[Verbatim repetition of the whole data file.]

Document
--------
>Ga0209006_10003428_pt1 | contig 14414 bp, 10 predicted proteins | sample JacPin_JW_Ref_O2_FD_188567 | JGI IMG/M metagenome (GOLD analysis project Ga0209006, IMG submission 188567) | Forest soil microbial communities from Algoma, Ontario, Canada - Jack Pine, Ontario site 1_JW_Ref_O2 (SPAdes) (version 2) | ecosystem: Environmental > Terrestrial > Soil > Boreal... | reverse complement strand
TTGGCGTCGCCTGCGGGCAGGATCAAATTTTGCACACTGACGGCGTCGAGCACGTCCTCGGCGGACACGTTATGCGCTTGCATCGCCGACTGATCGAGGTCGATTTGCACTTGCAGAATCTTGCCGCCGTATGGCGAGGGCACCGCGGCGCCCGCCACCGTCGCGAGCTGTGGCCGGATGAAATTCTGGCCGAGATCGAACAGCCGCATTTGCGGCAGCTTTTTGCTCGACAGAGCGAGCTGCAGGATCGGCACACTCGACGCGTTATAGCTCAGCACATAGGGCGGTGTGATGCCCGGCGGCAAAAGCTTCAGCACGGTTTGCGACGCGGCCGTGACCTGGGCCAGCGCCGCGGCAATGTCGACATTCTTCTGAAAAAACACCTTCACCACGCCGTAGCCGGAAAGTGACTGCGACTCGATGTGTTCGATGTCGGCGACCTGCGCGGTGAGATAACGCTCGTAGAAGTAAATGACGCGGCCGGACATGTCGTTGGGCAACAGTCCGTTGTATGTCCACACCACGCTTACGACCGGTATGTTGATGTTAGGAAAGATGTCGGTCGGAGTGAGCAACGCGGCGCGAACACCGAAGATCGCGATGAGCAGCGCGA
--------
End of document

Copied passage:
>Ga0209006_10003428_pt1 | contig 14414 bp, 10 predicted proteins | sample JacPin_JW_Ref_O2_FD_188567 | JGI IMG/M metagenome (GOLD analysis project Ga0209006, IMG submission 188567) | Forest soil microbial communities from Algoma, Ontario, Canada - Jack Pine, Ontario site 1_JW_Ref_O2 (SPAdes) (version 2) | ecosystem: Environmental > Terrestrial > Soil > Boreal... | reverse complement strand
TTGGCGTCGCCTGCGGGCAGGATCAAATTTTGCACACTGACGGCGTCGAGCACGTCCTCGGCGGACACGTTATGCGCTTGCATCGCCGACTGATCGAGGTCGATTTGCACTTGCAGAATCTTGCCGCCGTATGGCGAGGGCACCGCGGCGCCCGCCACCGTCGCGAGCTGTGGCCGGATGAAATTCTGGCCGAGATCGAACAGCCGCATTTGCGGCAGCTTTTTGCTCGACAGAGCGAGCTGCAGGATCGGCACACTCGACGCGTTATAGCTCAGCACATAGGGCGGTGTGATGCCCGGCGGCAAAAGCTTCAGCACGGTTTGCGACGCGGCCGTGACCTGGGCCAGCGCCGCGGCAATGTCGACATTCTTCTGAAAAAACACCTTCACCACGCCGTAGCCGGAAAGTGACTGCGACTCGATGTGTTCGATGTCGGCGACCTGCGCGGTGAGATAACGCTCGTAGAAGTAAATGACGCGGCCGGACATGTCGTTGGGCAACAGTCCGTTGTATGTCCACACCACGCTTACGACCGGTATGTTGATGTTAGGAAAGATGTCGGTCGGAGTGAGCAACGCGGCGCGAACACCGAAGATCGCGATGAGCAGCGCGA